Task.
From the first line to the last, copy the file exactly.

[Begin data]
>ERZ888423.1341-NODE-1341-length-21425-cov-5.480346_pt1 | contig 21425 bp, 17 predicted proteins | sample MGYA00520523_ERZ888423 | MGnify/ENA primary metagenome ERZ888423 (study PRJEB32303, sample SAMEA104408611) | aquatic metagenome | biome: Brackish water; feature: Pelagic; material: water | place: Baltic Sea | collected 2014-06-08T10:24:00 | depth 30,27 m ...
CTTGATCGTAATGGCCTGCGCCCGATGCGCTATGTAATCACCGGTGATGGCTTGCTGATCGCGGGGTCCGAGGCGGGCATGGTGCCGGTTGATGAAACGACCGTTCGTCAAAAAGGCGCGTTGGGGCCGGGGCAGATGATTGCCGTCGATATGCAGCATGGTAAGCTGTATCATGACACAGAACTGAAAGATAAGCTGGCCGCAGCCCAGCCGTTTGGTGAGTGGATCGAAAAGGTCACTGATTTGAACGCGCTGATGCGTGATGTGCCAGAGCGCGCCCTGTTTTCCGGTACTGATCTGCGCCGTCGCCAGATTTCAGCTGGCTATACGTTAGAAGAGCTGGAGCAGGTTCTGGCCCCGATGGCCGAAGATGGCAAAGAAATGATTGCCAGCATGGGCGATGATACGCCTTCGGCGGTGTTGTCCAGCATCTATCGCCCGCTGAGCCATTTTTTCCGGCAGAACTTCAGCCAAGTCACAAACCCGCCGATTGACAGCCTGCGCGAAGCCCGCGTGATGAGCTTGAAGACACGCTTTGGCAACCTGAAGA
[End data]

>ERZ888423.1341-NODE-1341-length-21425-cov-5.480346_pt1 | contig 21425 bp, 17 predicted proteins | sample MGYA00520523_ERZ888423 | MGnify/ENA primary metagenome ERZ888423 (study PRJEB32303, sample SAMEA104408611) | aquatic metagenome | biome: Brackish water; feature: Pelagic; material: water | place: Baltic Sea | collected 2014-06-08T10:24:00 | depth 30,27 m ...
CTTGATCGTAATGGCCTGCGCCCGATGCGCTATGTAATCACCGGTGATGGCTTGCTGATCGCGGGGTCCGAGGCGGGCATGGTGCCGGTTGATGAAACGACCGTTCGTCAAAAAGGCGCGTTGGGGCCGGGGCAGATGATTGCCGTCGATATGCAGCATGGTAAGCTGTATCATGACACAGAACTGAAAGATAAGCTGGCCGCAGCCCAGCCGTTTGGTGAGTGGATCGAAAAGGTCACTGATTTGAACGCGCTGATGCGTGATGTGCCAGAGCGCGCCCTGTTTTCCGGTACTGATCTGCGCCGTCGCCAGATTTCAGCTGGCTATACGTTAGAAGAGCTGGAGCAGGTTCTGGCCCCGATGGCCGAAGATGGCAAAGAAATGATTGCCAGCATGGGCGATGATACGCCTTCGGCGGTGTTGTCCAGCATCTATCGCCCGCTGAGCCATTTTTTCCGGCAGAACTTCAGCCAAGTCACAAACCCGCCGATTGACAGCCTGCGCGAAGCCCGCGTGATGAGCTTGAAGACACGCTTTGGCAACCTGAAGA